Evidently while Deaton has trouble imagining what could motivate wealthy people other than increasing their own material wellbeing, the political motivations of the wealthy are more complex than he imagines.

Arguments from the limits of our imaginations in general, but particularly about what we imagine to go through the minds of others, are almost never correct because, to paraphrase J. B. S. Haldane, reality is not only stranger than we imagine, it is stranger than we can imagine.

I suspect though that in focusing on the voting patterns of the rich, you are not hitting on what he's concerned about. He's presumably more concerned about the political spending patterns of the rich. After all, no matter how much their incomes increase relative to everyone else, the 1% is still only 1% and their votes only amount to 1%. But as far as I'm aware, the spending patterns of the wealthy on politics are similar to their voting patterns, and don't skew toward a "favor their own material benefit" ideology.

Roger McKinney writes:

If Deaton is right about politicians and the rich, and I think he is, how was it possible to get all of the socialist legislation passed, the progressive income tax, social security, Medicare and medicaid, and all of the welfare programs? Also, the evidence shows that the wealthy give huge amounts of their wealth to charity, as did Bill Gates and Warren Buffet.

The answer lies in fear of envy mixed with guilt, according to Helmut Schoeck in Envy: A Theory of Social Behavior.

JLV writes:

The free trade example is not so great for your argument, I don't think. Free trade is a classic example of a Kaldor-Hicks improvement. While the benefits may be broadly spread (and hence disproportionately accrue to the bottom), the costs are concentrated at the bottom. So free trade and no side payments (the actual bundle of policies favored by the rich, as far as I can tell) does seem to be something in the narrow interest of the rich.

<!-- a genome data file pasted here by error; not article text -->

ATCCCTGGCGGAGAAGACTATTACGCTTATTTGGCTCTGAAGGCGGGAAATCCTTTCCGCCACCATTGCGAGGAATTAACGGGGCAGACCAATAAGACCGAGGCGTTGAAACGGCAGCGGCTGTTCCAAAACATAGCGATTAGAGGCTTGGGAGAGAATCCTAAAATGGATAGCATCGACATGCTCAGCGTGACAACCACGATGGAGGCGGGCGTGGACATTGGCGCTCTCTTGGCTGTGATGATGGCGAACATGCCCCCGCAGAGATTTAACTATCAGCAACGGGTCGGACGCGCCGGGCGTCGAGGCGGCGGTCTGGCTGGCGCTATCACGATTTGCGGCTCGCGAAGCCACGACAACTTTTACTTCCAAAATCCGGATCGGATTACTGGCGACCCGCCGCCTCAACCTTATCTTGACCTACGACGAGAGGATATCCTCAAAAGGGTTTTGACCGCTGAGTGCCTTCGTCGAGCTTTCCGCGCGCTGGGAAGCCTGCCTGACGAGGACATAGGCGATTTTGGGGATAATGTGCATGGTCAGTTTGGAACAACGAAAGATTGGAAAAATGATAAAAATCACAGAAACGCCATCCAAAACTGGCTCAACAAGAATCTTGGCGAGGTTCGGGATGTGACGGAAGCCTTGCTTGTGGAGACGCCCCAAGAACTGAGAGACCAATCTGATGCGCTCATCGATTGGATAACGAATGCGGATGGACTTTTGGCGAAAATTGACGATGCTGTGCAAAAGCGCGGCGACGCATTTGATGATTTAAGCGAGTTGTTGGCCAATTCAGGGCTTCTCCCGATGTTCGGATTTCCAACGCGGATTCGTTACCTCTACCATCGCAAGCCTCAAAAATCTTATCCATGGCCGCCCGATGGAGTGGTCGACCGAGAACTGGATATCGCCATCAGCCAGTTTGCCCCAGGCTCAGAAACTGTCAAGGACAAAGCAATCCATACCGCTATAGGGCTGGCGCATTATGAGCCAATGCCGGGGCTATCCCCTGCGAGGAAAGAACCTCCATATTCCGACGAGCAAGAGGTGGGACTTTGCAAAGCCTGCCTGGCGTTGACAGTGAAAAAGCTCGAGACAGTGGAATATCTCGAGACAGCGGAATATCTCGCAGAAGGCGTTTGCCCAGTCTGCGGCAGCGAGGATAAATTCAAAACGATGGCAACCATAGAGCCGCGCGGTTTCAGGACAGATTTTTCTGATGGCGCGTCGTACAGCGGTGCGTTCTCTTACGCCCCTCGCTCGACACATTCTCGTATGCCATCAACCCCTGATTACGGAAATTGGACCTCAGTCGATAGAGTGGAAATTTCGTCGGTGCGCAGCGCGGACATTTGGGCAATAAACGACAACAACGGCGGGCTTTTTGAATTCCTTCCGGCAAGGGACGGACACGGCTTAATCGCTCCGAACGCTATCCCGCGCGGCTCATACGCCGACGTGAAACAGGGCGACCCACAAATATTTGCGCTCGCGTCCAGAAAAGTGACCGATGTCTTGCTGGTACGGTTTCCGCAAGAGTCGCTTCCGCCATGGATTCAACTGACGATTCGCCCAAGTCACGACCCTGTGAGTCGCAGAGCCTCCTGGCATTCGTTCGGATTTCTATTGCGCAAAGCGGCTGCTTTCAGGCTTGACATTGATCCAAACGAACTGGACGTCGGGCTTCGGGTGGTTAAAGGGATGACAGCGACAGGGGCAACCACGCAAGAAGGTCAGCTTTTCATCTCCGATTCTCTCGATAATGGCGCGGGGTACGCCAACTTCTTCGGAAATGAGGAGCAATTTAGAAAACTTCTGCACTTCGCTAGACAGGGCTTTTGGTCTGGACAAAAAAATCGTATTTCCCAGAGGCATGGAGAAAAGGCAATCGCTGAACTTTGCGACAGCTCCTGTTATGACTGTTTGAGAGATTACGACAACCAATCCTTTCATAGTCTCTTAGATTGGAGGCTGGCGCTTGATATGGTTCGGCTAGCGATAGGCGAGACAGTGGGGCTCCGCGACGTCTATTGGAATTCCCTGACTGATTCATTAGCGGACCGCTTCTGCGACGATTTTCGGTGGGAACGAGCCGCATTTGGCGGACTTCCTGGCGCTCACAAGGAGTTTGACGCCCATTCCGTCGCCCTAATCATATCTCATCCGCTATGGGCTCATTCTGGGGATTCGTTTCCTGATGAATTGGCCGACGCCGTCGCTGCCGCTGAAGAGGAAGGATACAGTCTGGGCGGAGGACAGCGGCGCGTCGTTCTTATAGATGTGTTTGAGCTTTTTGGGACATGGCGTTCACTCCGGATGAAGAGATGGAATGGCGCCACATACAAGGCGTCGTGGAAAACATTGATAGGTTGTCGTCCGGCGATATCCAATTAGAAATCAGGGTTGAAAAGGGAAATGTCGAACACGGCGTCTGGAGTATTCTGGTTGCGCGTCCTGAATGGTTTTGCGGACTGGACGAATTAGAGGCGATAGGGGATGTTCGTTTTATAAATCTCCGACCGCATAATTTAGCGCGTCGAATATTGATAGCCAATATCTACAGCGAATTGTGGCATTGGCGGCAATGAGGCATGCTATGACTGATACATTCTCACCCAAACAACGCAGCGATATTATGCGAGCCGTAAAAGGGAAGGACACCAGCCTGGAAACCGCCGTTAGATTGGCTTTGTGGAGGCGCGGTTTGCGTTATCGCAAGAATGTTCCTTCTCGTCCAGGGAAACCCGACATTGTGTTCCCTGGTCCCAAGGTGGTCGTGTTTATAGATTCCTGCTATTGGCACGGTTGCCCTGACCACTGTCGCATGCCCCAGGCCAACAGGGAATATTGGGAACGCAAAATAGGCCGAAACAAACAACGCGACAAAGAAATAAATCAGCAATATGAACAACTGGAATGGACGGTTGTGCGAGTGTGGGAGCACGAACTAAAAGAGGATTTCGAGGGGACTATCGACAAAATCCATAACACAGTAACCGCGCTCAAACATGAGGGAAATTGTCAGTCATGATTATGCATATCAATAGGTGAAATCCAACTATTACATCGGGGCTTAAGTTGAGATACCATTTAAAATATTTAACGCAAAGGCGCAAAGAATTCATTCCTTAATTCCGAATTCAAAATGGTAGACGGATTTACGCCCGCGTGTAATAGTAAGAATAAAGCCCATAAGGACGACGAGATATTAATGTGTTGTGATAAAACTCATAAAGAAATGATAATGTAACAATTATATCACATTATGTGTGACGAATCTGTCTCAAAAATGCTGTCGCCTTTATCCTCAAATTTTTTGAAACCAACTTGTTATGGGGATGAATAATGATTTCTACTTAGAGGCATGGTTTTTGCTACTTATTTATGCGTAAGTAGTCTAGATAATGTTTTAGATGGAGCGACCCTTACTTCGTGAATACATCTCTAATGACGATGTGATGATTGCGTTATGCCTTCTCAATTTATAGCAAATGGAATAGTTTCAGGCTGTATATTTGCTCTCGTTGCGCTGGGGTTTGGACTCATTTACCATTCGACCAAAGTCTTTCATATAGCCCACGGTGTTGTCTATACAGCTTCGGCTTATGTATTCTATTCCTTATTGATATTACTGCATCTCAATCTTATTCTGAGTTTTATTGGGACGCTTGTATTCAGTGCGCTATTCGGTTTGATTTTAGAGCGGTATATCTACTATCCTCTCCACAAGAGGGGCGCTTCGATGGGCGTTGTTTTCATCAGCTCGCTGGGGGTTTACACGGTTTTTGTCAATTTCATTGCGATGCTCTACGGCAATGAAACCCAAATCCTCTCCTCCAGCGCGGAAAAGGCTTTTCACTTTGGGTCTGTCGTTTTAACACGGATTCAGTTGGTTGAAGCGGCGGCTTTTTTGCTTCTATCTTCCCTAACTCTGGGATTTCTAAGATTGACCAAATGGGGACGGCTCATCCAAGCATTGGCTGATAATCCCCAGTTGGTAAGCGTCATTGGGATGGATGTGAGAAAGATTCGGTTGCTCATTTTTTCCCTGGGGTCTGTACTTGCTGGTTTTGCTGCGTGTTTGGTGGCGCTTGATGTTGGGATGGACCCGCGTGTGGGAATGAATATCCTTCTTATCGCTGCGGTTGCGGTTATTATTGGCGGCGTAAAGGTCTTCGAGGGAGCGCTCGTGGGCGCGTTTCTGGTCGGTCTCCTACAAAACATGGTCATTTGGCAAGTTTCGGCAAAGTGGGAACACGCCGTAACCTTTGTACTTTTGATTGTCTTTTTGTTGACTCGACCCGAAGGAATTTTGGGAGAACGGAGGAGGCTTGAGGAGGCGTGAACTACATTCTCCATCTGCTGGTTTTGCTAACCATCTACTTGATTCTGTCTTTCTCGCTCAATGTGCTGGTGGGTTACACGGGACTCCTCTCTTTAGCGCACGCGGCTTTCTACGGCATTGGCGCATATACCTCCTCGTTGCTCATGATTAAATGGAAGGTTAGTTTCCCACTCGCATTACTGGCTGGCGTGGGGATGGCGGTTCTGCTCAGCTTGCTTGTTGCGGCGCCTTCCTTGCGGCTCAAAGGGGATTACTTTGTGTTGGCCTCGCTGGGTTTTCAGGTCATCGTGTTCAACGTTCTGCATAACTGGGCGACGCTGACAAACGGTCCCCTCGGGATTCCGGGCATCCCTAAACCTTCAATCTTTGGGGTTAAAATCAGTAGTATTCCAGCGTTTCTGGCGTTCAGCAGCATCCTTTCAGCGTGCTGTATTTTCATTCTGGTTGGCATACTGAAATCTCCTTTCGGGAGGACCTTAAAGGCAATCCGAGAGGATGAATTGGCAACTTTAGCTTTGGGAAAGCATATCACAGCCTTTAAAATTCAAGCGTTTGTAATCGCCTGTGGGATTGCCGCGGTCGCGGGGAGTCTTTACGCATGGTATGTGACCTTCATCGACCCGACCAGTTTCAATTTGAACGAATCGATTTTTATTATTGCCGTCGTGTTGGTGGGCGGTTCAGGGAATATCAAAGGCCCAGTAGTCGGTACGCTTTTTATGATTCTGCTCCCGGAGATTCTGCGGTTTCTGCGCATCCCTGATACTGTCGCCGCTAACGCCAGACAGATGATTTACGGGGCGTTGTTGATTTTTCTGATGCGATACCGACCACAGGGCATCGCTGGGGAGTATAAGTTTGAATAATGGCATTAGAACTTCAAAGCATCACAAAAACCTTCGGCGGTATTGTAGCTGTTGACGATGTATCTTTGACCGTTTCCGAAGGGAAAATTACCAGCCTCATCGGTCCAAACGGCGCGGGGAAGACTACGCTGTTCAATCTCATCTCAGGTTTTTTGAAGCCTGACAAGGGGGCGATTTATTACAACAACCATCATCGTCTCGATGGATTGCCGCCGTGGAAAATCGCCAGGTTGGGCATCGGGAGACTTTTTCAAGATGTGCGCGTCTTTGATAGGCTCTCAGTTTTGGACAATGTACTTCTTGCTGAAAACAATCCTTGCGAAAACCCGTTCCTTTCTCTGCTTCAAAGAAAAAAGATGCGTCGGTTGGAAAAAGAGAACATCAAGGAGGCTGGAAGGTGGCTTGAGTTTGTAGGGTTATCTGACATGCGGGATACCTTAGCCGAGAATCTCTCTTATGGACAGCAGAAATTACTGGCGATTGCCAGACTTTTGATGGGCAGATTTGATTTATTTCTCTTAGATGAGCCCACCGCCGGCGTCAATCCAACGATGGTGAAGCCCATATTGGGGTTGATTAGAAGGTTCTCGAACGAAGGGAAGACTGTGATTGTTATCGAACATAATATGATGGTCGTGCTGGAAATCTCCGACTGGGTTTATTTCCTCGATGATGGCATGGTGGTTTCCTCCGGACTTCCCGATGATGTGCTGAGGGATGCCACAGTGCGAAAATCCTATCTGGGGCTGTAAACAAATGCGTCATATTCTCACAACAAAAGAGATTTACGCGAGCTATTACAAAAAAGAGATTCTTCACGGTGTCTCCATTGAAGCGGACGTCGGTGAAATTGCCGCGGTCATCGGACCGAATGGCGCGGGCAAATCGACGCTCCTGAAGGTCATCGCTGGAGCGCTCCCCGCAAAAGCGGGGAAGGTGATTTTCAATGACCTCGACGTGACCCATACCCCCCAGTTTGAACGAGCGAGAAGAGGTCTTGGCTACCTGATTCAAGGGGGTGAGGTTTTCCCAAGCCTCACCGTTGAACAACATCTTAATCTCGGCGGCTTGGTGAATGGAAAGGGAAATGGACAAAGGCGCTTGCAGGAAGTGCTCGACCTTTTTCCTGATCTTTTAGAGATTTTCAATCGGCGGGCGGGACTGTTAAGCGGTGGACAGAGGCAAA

Khodge writes:

I have long considered immigration to be a problem because it reduces the human capital of the sending country. How much more improved could, say, Mexico be if their emmigrants returned and began demanding change? It is, of course a counterfactual where the answer is not clear but...

Mr. Econotarian writes:

"How much more improved could, say, Mexico be if their emmigrants returned and began demanding change? "

Illegal Mexican immigrants would never chose to go back to Mexico because they might never get back into the US.

I know illegal immigrant Mexicans who have not seen their children for 20 years, despite being a few hundreds miles away over a line on a map.

Now if we made it easier to immigrate to the US, we would also make it more likely that some immigrants would return to their home country at times.

I know legal immigrants from Central America who live in the US, but visit their birth country once or twice a year, sometimes for months at a time.